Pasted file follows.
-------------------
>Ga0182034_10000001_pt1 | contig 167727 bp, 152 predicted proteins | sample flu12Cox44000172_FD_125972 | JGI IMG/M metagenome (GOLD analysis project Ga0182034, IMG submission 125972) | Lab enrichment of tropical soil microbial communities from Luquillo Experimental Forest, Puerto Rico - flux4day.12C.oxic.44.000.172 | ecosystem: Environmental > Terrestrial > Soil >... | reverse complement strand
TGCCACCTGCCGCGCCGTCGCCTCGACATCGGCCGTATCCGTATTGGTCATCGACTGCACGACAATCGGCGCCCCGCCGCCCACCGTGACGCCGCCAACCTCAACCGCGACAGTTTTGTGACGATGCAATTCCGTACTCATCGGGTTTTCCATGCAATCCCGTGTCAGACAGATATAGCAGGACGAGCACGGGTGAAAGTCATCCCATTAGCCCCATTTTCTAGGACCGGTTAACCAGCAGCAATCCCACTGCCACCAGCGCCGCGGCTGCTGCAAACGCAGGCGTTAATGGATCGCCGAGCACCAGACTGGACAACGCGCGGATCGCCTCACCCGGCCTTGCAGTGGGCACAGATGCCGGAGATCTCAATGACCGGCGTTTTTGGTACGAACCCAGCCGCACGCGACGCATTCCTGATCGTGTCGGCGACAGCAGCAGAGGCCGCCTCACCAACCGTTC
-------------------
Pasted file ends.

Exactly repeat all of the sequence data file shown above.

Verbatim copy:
>Ga0182034_10000001_pt1 | contig 167727 bp, 152 predicted proteins | sample flu12Cox44000172_FD_125972 | JGI IMG/M metagenome (GOLD analysis project Ga0182034, IMG submission 125972) | Lab enrichment of tropical soil microbial communities from Luquillo Experimental Forest, Puerto Rico - flux4day.12C.oxic.44.000.172 | ecosystem: Environmental > Terrestrial > Soil >... | reverse complement strand
TGCCACCTGCCGCGCCGTCGCCTCGACATCGGCCGTATCCGTATTGGTCATCGACTGCACGACAATCGGCGCCCCGCCGCCCACCGTGACGCCGCCAACCTCAACCGCGACAGTTTTGTGACGATGCAATTCCGTACTCATCGGGTTTTCCATGCAATCCCGTGTCAGACAGATATAGCAGGACGAGCACGGGTGAAAGTCATCCCATTAGCCCCATTTTCTAGGACCGGTTAACCAGCAGCAATCCCACTGCCACCAGCGCCGCGGCTGCTGCAAACGCAGGCGTTAATGGATCGCCGAGCACCAGACTGGACAACGCGCGGATCGCCTCACCCGGCCTTGCAGTGGGCACAGATGCCGGAGATCTCAATGACCGGCGTTTTTGGTACGAACCCAGCCGCACGCGACGCATTCCTGATCGTGTCGGCGACAGCAGCAGAGGCCGCCTCACCAACCGTTC